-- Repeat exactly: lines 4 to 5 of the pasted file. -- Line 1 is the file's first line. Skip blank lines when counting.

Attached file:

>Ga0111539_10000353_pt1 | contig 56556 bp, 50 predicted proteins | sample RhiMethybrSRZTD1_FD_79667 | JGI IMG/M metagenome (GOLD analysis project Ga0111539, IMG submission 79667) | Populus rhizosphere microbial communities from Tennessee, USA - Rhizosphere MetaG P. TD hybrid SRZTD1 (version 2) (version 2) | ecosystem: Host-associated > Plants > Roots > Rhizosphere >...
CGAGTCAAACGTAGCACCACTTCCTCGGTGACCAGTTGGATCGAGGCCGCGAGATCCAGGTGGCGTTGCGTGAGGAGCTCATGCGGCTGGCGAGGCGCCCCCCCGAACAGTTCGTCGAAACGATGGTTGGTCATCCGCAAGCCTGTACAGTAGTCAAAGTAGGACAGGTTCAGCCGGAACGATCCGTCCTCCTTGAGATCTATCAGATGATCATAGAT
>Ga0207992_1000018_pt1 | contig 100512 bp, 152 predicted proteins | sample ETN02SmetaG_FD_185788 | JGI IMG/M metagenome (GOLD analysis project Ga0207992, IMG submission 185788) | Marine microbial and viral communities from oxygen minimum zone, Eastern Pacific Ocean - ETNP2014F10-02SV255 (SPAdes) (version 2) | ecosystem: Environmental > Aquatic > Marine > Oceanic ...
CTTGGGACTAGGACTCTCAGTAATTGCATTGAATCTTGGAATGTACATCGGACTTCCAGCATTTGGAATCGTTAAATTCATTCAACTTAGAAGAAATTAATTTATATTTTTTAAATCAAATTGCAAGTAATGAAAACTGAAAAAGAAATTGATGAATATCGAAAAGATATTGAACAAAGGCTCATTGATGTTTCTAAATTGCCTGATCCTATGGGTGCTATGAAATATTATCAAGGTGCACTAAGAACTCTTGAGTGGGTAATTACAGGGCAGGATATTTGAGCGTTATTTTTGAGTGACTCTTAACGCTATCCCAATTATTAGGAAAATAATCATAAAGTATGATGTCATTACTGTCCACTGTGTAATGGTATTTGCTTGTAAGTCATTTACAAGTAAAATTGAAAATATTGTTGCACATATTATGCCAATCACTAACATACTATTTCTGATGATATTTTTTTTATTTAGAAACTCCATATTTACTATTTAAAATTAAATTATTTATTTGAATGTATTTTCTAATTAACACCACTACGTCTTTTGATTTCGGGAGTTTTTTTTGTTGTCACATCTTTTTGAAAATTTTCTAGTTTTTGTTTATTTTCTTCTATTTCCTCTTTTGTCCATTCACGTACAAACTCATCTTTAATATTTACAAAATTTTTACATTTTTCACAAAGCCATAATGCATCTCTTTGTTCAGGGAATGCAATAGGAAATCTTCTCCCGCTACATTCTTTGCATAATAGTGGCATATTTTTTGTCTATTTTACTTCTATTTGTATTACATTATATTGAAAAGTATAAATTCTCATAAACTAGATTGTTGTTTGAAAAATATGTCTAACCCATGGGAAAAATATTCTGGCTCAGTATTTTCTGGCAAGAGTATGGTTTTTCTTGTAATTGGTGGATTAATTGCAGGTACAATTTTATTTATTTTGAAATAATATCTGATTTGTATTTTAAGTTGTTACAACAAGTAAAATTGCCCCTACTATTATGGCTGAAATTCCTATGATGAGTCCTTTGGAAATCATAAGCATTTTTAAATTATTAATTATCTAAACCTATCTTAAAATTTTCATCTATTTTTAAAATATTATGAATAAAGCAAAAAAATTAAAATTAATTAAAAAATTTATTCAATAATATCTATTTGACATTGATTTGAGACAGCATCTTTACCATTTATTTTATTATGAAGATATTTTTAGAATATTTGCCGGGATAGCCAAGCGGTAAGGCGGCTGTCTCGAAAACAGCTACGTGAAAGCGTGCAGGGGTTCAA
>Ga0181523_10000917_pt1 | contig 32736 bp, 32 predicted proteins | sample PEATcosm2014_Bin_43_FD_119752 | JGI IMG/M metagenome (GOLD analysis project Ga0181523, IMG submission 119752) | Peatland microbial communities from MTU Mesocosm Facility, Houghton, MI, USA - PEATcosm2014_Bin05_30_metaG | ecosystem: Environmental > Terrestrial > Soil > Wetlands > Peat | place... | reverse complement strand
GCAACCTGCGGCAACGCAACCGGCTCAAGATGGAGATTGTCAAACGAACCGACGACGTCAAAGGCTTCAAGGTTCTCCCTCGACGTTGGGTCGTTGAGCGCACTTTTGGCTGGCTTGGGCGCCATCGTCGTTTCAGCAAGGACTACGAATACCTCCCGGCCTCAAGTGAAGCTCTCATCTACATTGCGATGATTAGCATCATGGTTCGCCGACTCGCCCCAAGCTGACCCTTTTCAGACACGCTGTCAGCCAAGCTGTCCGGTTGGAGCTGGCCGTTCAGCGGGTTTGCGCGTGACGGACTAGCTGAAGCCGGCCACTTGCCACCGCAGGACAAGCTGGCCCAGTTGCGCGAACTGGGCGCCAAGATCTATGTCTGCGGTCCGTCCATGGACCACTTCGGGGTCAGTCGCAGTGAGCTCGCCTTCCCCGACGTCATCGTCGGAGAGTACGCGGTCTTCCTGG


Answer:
CTTGGGACTAGGACTCTCAGTAATTGCATTGAATCTTGGAATGTACATCGGACTTCCAGCATTTGGAATCGTTAAATTCATTCAACTTAGAAGAAATTAATTTATATTTTTTAAATCAAATTGCAAGTAATGAAAACTGAAAAAGAAATTGATGAATATCGAAAAGATATTGAACAAAGGCTCATTGATGTTTCTAAATTGCCTGATCCTATGGGTGCTATGAAATATTATCAAGGTGCACTAAGAACTCTTGAGTGGGTAATTACAGGGCAGGATATTTGAGCGTTATTTTTGAGTGACTCTTAACGCTATCCCAATTATTAGGAAAATAATCATAAAGTATGATGTCATTACTGTCCACTGTGTAATGGTATTTGCTTGTAAGTCATTTACAAGTAAAATTGAAAATATTGTTGCACATATTATGCCAATCACTAACATACTATTTCTGATGATATTTTTTTTATTTAGAAACTCCATATTTACTATTTAAAATTAAATTATTTATTTGAATGTATTTTCTAATTAACACCACTACGTCTTTTGATTTCGGGAGTTTTTTTTGTTGTCACATCTTTTTGAAAATTTTCTAGTTTTTGTTTATTTTCTTCTATTTCCTCTTTTGTCCATTCACGTACAAACTCATCTTTAATATTTACAAAATTTTTACATTTTTCACAAAGCCATAATGCATCTCTTTGTTCAGGGAATGCAATAGGAAATCTTCTCCCGCTACATTCTTTGCATAATAGTGGCATATTTTTTGTCTATTTTACTTCTATTTGTATTACATTATATTGAAAAGTATAAATTCTCATAAACTAGATTGTTGTTTGAAAAATATGTCTAACCCATGGGAAAAATATTCTGGCTCAGTATTTTCTGGCAAGAGTATGGTTTTTCTTGTAATTGGTGGATTAATTGCAGGTACAATTTTATTTATTTTGAAATAATATCTGATTTGTATTTTAAGTTGTTACAACAAGTAAAATTGCCCCTACTATTATGGCTGAAATTCCTATGATGAGTCCTTTGGAAATCATAAGCATTTTTAAATTATTAATTATCTAAACCTATCTTAAAATTTTCATCTATTTTTAAAATATTATGAATAAAGCAAAAAAATTAAAATTAATTAAAAAATTTATTCAATAATATCTATTTGACATTGATTTGAGACAGCATCTTTACCATTTATTTTATTATGAAGATATTTTTAGAATATTTGCCGGGATAGCCAAGCGGTAAGGCGGCTGTCTCGAAAACAGCTACGTGAAAGCGTGCAGGGGTTCAA
>Ga0181523_10000917_pt1 | contig 32736 bp, 32 predicted proteins | sample PEATcosm2014_Bin_43_FD_119752 | JGI IMG/M metagenome (GOLD analysis project Ga0181523, IMG submission 119752) | Peatland microbial communities from MTU Mesocosm Facility, Houghton, MI, USA - PEATcosm2014_Bin05_30_metaG | ecosystem: Environmental > Terrestrial > Soil > Wetlands > Peat | place... | reverse complement strand